Can you tell us about the project you worked on?
The project is entitled “the technological relationship between microtechnological firms and the extraction of resources in Central Africa”. The main objective is to establish global production networks of all the steps in the production of new technologies. From the extraction of resources (such as cobalt, tantalum etc…) in African mines, to the finished products across the world (whether it be batteries used in electric cars, apple products, Huawei phones etc). This is particularly interesting as it is a key starting point for future policies focused on African inclusive growth, as well as highlight the paradox of the “green revolution”.
How did you find your experience of working with your project supervisor, Prof Simona Iammarino?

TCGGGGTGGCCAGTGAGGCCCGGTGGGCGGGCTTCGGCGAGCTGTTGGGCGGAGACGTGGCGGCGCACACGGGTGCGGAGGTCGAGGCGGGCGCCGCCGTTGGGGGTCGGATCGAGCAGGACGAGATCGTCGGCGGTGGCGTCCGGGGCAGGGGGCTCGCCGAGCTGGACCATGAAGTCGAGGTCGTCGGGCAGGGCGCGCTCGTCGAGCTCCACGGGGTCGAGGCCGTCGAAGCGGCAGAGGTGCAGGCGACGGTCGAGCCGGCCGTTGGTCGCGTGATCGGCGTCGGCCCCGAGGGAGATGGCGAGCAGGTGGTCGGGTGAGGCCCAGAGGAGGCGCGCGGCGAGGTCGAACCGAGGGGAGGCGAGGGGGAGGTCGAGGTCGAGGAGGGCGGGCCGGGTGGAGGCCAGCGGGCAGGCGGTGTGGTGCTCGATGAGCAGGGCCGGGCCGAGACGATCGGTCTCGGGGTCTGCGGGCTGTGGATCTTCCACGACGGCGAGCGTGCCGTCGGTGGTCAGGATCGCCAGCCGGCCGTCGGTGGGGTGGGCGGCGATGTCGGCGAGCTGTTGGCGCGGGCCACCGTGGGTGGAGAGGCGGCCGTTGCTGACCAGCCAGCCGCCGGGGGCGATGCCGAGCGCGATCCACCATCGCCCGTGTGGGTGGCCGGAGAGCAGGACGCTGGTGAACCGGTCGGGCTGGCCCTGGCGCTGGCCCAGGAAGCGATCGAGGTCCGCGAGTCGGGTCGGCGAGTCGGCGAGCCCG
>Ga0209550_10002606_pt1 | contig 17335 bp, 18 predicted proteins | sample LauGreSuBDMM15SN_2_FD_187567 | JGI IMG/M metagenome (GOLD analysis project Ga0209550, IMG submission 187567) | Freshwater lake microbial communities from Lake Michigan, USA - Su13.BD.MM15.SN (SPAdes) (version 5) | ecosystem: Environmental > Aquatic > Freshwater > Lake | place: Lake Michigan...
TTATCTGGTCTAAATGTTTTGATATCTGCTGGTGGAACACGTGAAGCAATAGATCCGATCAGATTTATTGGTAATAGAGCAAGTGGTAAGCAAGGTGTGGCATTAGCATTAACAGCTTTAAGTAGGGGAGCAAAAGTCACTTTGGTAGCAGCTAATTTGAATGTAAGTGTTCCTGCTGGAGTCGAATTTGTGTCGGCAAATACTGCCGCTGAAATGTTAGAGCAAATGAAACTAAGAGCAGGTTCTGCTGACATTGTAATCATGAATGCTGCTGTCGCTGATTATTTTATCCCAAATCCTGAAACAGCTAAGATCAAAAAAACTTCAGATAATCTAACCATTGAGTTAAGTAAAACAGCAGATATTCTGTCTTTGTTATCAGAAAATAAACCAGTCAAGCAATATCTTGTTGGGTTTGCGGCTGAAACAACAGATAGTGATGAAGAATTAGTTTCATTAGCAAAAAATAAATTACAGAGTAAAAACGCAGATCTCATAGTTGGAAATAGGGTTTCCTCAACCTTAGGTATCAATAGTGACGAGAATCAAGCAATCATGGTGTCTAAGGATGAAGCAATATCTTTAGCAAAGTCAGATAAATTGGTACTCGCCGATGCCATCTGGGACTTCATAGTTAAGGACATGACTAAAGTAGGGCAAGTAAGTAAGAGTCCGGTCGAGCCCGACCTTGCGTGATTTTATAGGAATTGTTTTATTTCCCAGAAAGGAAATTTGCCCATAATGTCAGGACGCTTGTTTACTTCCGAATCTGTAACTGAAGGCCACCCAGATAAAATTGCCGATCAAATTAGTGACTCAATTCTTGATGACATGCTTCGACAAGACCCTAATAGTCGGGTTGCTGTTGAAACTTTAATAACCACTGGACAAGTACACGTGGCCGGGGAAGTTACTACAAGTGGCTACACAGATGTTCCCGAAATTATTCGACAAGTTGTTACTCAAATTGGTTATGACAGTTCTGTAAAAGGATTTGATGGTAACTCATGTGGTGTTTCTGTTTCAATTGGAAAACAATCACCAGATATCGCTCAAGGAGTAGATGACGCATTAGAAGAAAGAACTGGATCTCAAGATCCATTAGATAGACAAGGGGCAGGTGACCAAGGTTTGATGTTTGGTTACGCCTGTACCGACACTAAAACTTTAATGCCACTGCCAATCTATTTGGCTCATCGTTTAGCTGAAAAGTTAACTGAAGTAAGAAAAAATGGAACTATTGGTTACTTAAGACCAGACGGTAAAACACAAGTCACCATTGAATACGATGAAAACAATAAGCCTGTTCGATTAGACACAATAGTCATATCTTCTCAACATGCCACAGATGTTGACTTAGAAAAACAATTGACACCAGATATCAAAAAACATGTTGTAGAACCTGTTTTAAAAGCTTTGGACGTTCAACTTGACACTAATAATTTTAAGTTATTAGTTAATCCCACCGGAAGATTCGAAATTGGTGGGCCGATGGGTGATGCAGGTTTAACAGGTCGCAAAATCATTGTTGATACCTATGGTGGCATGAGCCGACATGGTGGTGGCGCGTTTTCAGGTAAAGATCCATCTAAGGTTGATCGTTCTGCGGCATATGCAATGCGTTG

This is a great opportunity to strengthen bonds with the department’s professors both on a professional and personal level. I had a great time working with Professor Simona Iammarino, and even got the chance to present our co-authored paper (with Andreas Diemer) at the annual Regional Studies Association in Santiago de Compostela. This possibility, as well as the connection with Simona really enriched my first year as an undergraduate at the LSE.
What would you say to a geography student who is thinking about applying for a research fellowship?
I strongly advocate applying for a research fellowship, as you get the opportunity to work on a subject you’re interested in with academics from the department. They are amongst the best in the world in their respective fields, and you have the chance to learn from them. They are all very kind and supportive and make this experience a real pleasure. I was quite stressed about the skills required when applying, but you learn in a non-stressful and reassuring environment. In addition, you are paid for this position as a research fellow, which is always a good prospect as a university student.